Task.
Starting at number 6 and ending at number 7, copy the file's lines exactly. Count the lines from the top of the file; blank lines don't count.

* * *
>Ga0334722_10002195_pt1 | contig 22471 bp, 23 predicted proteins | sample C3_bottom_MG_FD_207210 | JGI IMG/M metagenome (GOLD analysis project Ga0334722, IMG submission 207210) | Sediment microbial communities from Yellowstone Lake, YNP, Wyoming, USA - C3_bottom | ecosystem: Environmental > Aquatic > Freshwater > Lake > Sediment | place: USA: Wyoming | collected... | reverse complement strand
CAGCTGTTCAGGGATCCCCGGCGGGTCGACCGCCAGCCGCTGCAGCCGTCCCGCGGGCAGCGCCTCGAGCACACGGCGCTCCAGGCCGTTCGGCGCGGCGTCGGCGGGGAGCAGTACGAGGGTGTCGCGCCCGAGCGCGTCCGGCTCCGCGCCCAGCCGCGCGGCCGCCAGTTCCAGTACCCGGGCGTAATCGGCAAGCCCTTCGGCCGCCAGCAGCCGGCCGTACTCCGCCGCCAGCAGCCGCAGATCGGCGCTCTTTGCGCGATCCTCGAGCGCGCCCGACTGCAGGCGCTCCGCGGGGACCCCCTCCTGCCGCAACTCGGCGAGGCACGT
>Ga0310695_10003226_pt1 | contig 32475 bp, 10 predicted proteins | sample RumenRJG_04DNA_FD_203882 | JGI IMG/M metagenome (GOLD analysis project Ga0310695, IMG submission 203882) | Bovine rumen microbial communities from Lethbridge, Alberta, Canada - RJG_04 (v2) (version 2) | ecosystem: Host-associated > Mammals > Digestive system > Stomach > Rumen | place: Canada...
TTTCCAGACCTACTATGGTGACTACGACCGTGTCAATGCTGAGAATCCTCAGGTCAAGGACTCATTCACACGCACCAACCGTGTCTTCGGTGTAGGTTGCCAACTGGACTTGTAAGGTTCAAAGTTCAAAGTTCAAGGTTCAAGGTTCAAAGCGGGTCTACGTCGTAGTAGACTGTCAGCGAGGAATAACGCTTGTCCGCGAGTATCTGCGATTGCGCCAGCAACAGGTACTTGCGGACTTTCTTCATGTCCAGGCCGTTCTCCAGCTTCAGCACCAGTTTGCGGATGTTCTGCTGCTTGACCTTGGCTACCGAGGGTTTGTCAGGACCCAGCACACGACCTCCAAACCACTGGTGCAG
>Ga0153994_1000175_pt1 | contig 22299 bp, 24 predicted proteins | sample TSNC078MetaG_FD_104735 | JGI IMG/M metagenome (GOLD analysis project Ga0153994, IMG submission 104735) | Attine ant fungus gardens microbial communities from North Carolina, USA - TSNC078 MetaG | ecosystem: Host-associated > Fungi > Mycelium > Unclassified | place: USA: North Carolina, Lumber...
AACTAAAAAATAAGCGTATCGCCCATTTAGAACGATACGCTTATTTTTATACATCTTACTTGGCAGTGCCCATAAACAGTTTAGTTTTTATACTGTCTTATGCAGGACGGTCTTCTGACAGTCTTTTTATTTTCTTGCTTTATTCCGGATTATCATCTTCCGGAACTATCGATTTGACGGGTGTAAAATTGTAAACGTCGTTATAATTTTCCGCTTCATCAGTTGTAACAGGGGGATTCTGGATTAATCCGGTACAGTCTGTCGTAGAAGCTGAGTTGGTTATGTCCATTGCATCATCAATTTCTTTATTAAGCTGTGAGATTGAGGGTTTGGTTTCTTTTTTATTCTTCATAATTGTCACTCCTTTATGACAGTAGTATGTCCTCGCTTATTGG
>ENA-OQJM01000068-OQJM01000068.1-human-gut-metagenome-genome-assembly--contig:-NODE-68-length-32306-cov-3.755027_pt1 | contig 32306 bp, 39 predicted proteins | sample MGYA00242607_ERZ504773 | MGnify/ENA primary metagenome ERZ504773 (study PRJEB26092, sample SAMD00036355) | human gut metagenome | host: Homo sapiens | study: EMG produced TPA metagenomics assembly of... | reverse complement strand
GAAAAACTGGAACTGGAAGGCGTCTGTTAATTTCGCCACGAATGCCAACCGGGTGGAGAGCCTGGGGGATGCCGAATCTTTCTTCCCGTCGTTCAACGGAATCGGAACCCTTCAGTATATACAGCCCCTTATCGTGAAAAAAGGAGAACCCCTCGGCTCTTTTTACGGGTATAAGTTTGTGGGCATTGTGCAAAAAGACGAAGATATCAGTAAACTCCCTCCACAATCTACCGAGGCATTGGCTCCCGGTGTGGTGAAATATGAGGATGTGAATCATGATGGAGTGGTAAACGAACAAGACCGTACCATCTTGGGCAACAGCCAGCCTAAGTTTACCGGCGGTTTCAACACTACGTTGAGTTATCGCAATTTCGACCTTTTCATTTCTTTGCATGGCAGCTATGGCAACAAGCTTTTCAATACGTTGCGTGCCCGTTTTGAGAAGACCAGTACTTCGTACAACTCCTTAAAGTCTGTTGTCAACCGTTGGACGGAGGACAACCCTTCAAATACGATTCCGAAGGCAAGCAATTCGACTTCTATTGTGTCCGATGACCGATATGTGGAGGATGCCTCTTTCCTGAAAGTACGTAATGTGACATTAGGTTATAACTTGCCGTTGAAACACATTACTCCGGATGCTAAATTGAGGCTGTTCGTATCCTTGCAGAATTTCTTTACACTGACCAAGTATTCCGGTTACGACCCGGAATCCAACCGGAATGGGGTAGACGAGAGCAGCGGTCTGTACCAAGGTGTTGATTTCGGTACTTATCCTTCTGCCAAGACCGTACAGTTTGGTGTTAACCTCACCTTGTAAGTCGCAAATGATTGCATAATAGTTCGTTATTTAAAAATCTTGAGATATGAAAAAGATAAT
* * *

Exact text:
AACTAAAAAATAAGCGTATCGCCCATTTAGAACGATACGCTTATTTTTATACATCTTACTTGGCAGTGCCCATAAACAGTTTAGTTTTTATACTGTCTTATGCAGGACGGTCTTCTGACAGTCTTTTTATTTTCTTGCTTTATTCCGGATTATCATCTTCCGGAACTATCGATTTGACGGGTGTAAAATTGTAAACGTCGTTATAATTTTCCGCTTCATCAGTTGTAACAGGGGGATTCTGGATTAATCCGGTACAGTCTGTCGTAGAAGCTGAGTTGGTTATGTCCATTGCATCATCAATTTCTTTATTAAGCTGTGAGATTGAGGGTTTGGTTTCTTTTTTATTCTTCATAATTGTCACTCCTTTATGACAGTAGTATGTCCTCGCTTATTGG
>ENA-OQJM01000068-OQJM01000068.1-human-gut-metagenome-genome-assembly--contig:-NODE-68-length-32306-cov-3.755027_pt1 | contig 32306 bp, 39 predicted proteins | sample MGYA00242607_ERZ504773 | MGnify/ENA primary metagenome ERZ504773 (study PRJEB26092, sample SAMD00036355) | human gut metagenome | host: Homo sapiens | study: EMG produced TPA metagenomics assembly of... | reverse complement strand